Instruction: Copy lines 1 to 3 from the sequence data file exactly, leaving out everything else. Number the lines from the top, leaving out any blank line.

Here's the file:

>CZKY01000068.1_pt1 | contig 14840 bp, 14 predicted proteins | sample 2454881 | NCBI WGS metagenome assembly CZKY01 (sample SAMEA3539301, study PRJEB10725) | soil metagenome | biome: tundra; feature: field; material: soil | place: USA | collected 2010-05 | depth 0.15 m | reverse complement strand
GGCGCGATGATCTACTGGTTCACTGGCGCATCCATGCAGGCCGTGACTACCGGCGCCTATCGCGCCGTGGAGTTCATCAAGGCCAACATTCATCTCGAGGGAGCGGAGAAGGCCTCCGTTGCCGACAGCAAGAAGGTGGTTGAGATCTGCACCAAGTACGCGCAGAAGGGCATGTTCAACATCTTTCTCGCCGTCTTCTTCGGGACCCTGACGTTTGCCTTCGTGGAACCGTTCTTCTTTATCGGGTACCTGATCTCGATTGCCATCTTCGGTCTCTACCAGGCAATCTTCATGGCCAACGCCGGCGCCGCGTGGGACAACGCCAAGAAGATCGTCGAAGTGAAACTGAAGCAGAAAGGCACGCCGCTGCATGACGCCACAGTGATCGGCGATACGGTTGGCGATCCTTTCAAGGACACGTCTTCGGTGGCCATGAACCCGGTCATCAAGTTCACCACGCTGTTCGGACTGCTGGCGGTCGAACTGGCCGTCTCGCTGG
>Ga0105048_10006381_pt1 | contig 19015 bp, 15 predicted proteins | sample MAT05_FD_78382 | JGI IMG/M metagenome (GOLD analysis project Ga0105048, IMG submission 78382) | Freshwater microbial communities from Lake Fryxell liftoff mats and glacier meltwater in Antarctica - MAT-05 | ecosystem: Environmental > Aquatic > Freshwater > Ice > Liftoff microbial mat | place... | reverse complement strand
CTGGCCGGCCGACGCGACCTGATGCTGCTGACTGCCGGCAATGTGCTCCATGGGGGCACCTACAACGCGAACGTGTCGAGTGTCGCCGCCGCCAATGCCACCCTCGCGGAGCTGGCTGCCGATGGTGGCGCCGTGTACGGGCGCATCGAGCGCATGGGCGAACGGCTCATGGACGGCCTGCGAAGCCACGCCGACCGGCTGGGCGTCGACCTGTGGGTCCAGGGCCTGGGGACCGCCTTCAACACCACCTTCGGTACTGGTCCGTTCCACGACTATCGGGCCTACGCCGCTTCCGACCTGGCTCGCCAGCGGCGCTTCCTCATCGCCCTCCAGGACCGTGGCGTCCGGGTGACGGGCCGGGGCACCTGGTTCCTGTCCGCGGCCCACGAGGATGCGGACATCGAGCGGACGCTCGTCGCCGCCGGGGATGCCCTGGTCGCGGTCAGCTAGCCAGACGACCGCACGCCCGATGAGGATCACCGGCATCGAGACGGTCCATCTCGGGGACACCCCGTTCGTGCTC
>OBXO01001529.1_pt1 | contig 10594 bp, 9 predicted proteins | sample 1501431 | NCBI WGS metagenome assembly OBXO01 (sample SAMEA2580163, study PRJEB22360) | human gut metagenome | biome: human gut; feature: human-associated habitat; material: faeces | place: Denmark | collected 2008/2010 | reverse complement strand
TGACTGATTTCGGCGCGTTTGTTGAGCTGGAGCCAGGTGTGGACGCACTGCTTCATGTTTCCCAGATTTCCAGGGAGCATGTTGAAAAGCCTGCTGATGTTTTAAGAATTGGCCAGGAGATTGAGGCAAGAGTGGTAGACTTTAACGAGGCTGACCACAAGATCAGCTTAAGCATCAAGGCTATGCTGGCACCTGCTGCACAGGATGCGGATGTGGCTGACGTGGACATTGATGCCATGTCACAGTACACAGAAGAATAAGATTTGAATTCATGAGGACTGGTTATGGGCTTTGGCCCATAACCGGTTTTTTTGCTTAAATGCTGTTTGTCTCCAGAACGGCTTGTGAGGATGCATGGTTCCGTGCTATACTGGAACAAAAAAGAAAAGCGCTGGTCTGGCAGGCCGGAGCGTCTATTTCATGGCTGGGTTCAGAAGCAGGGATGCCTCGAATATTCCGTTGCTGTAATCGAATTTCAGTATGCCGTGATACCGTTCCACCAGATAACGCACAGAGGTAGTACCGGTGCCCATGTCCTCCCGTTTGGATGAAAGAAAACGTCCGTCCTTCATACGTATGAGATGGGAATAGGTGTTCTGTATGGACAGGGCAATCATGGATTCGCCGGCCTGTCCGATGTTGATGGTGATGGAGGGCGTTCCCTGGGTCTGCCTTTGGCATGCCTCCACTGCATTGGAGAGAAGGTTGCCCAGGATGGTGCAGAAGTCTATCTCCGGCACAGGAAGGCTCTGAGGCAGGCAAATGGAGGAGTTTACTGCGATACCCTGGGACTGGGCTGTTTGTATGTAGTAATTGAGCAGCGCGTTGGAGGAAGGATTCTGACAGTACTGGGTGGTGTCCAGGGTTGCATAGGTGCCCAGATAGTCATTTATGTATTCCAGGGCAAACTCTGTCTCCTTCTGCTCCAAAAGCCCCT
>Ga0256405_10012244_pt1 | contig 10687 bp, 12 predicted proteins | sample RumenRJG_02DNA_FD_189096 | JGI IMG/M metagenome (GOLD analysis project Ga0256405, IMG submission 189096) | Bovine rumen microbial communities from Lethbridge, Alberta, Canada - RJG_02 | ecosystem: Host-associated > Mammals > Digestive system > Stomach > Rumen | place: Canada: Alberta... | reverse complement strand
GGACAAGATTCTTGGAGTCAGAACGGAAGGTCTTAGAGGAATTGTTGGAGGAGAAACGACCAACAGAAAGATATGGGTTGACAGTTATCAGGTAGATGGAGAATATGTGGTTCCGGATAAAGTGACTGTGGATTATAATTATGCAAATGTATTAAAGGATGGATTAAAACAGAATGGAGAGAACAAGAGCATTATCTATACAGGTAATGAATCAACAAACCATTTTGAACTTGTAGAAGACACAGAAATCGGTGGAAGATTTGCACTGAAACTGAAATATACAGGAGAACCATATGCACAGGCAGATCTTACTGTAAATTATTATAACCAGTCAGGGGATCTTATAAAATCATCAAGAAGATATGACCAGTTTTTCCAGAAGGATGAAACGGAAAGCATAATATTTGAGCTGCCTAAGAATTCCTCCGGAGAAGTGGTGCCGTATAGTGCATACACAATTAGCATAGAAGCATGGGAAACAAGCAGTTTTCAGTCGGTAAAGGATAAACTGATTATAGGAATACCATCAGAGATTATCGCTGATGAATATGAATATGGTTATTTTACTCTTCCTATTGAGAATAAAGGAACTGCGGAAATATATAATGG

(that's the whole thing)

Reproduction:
>CZKY01000068.1_pt1 | contig 14840 bp, 14 predicted proteins | sample 2454881 | NCBI WGS metagenome assembly CZKY01 (sample SAMEA3539301, study PRJEB10725) | soil metagenome | biome: tundra; feature: field; material: soil | place: USA | collected 2010-05 | depth 0.15 m | reverse complement strand
GGCGCGATGATCTACTGGTTCACTGGCGCATCCATGCAGGCCGTGACTACCGGCGCCTATCGCGCCGTGGAGTTCATCAAGGCCAACATTCATCTCGAGGGAGCGGAGAAGGCCTCCGTTGCCGACAGCAAGAAGGTGGTTGAGATCTGCACCAAGTACGCGCAGAAGGGCATGTTCAACATCTTTCTCGCCGTCTTCTTCGGGACCCTGACGTTTGCCTTCGTGGAACCGTTCTTCTTTATCGGGTACCTGATCTCGATTGCCATCTTCGGTCTCTACCAGGCAATCTTCATGGCCAACGCCGGCGCCGCGTGGGACAACGCCAAGAAGATCGTCGAAGTGAAACTGAAGCAGAAAGGCACGCCGCTGCATGACGCCACAGTGATCGGCGATACGGTTGGCGATCCTTTCAAGGACACGTCTTCGGTGGCCATGAACCCGGTCATCAAGTTCACCACGCTGTTCGGACTGCTGGCGGTCGAACTGGCCGTCTCGCTGG
>Ga0105048_10006381_pt1 | contig 19015 bp, 15 predicted proteins | sample MAT05_FD_78382 | JGI IMG/M metagenome (GOLD analysis project Ga0105048, IMG submission 78382) | Freshwater microbial communities from Lake Fryxell liftoff mats and glacier meltwater in Antarctica - MAT-05 | ecosystem: Environmental > Aquatic > Freshwater > Ice > Liftoff microbial mat | place... | reverse complement strand